Plan to transform the face of Tralee yet to materialise

There were ambitious plans for the Austin Stack Park and John Mitchels GAA sites in Tralee five years ago, but nothing has come of them since. Simon Brouder reports

The John Mitchels GAA club in Boherbee, Tralee, was due to move to Skehanagh outsidet town last year making way for the development of a retail park, but the move has been delayed and the proposed development postponed.
The John Mitchels GAA club in Boherbee, Tralee, was due to move to Skehanagh outsidet town last year making way for the development of a retail park, but the move has been delayed and the proposed development postponed.

WHEN it was first mooted, the plan to transform Tralee's Austin Stack Park into a massive shopping centre and apartment complex was the largest development project ever announced in Kerry.

The multi-million euro plan had the potential to transform Kerry's county capital and brought together some of Munster's most successful businessmen and developers with the Kerry GAA.

Controversial from the very beginning the project did not have an easy time of it when it came to securing planning permission and by the time it was ready to get underway the bottom had fallen out of the Irish property market.

The entire plan was hugely ambitious and massive in its scope spreading far out of Tralee Town Centre and even reaching into south Kerry.

At the core of the project was a plan to replace Austin Stack Park and the neighbouring John Mitchel's GAA ground with a multi-million euro shopping complex with an adjoining office and apartment complex and a huge underground car park.

The Kerry County Board would be moved to a new stadium and headquarters on the site of Ballybeggan Racecourse. The racecourse site would also have been used to construct a second retail park and a large scale housing development incorporating up to 300 houses.

In exchange for Austin Stack Park the GAA were not to be paid but would have received the brand new stadium and headquarters in a free turnkey exchange.

This deal was sweetened by plans to develop a new training facility for the Kerry GAA in Currans, another aspect of the overall plan, which ran into planning difficulties of its own.

For their part John Mitchels GAA Club in Tralee agreed to sell their lands and move their pitch and club lock stock and barrel to a new purpose built site, to be built by the club itself, in Skehanagh on the outskirts of Tralee.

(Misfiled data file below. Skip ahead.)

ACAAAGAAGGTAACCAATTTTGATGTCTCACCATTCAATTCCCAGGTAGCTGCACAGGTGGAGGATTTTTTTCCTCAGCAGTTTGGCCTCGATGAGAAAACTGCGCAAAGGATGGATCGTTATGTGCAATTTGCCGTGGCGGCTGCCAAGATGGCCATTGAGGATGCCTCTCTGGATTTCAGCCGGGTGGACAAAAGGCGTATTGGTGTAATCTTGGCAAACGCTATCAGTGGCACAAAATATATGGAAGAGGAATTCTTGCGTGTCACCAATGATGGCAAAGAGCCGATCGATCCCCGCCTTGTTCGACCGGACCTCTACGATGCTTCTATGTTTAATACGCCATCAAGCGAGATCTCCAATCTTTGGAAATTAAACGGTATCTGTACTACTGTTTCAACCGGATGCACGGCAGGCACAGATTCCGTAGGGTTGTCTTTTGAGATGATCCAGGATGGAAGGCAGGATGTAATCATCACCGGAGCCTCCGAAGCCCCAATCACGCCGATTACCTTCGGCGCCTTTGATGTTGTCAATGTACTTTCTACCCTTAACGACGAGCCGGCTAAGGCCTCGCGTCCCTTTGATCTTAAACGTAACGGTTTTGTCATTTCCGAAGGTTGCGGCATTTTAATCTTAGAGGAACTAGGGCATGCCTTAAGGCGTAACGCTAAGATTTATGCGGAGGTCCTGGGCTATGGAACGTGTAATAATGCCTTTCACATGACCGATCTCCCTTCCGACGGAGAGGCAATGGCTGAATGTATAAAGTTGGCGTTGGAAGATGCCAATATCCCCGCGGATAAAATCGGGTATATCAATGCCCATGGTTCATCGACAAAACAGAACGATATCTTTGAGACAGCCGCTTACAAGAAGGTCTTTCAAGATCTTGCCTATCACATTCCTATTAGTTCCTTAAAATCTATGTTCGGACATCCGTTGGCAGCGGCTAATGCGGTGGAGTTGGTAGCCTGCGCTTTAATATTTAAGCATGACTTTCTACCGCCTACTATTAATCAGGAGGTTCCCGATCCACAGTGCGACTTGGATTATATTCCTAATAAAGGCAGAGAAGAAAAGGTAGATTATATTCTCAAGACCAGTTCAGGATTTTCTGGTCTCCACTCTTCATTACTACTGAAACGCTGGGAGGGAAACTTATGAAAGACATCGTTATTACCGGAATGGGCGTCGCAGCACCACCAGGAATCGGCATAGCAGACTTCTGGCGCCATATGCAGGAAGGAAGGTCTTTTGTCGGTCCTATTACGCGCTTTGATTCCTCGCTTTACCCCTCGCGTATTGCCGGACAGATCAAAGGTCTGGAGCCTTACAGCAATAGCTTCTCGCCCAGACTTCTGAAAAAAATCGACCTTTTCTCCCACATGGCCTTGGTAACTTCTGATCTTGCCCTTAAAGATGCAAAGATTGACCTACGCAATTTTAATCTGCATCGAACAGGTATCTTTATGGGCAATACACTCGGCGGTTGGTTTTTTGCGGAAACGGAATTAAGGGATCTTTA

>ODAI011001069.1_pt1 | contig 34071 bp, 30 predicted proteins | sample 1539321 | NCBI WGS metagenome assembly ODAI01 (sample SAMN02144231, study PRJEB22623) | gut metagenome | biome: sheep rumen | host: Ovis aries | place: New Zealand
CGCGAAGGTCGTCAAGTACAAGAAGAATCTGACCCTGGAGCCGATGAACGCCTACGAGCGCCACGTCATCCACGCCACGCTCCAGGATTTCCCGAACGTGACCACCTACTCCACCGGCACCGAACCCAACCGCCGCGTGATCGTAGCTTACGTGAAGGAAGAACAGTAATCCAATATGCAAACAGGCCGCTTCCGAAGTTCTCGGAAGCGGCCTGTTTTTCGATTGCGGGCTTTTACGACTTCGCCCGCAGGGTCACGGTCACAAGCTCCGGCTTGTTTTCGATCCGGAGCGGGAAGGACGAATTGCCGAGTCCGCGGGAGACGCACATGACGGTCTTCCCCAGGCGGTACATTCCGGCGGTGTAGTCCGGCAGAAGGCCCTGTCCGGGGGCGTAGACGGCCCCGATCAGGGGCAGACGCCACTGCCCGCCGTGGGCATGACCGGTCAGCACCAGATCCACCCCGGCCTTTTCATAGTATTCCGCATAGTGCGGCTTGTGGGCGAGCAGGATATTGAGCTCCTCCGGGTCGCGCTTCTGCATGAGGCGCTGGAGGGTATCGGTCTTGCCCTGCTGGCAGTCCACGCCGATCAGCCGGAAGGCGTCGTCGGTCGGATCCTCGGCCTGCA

In addition to the work which would have taken place at Austin Stack Park, Ballybeggan, Skehanagh and Currans the entire project would have entailed a complete re working of Tralee's traffic network and the construction of several new junctions and roundabouts.

The project, even in the building phase, would of course have been massive boon for Tralee.

The construction phase of the new GAA stadium would have created around 400 jobs while the building of the retail centre at Austin Stack Park would likely have created a further 500 direct building jobs.

An additional 300 people would have been needed to fit out the shopping centre.

The whole scheme was expected to take around four years from start to finish and the retail centre was expected to employ 1,500 people directly with another 750 spin off jobs created.

Understandably, for a project of such magnitude, and regardless of its potential economic benefits, it ran into significant opposition from the beginning.

Town centre traders, other shopping centre operators and residents in and around John Joe Sheehy Road, Ballybeggan and Currans all raised objections.

From the project's initial announcement, to the time the full plan had received planning permission, following several appeals and an oral hearing by Bord Pleanala, four and half years had passed and the economic situation in Ireland was radically different.

While the developers pledged that they did intend to go ahead with the project when planning permission was finally granted in February 2009, unfortunately it wasn't to be.

Now, three years on, the plan has basically come asunder.

The GAA have effectively abandoned the plan to hand over Austin Stack Park and the belief in the organisation is that the full project will likely never happen.

The GAA is pressing ahead with the plan for a training facility in Currans though this will now be a solo venture and is not linked to the Austin Stack Park scheme.

While there were indications that the a smaller shopping development would go ahead on the site of John Mitchels GAA club these too appeared to have stalled.

John Mitchel's development of a new pitch and clubhouse in Skehanagh has been beset by delays.

Tesco the proposed anchor tenants for the smaller shopping centre appear to have abandoned plans to locate there having only last week agreed a new 10 year lease on their existing store in Tralee town centre.

The developers behind the project Seamus O'halloran and John J Casey have indicated that they intend submitting a new planning application for a small retail park at the John Mitchel's ground in the near future.

However they have previously said they have shelved the Austin Stack Park and Ballybeggan aspects of the plan which, they say, may eventually be completed if the economy should recover sufficiently.

The developers do not own Ballybeggan Park, however they retain an option to buy the racetrack for €40 million until September 2012 following a €1 million deal with the track's shareholders in September 2007.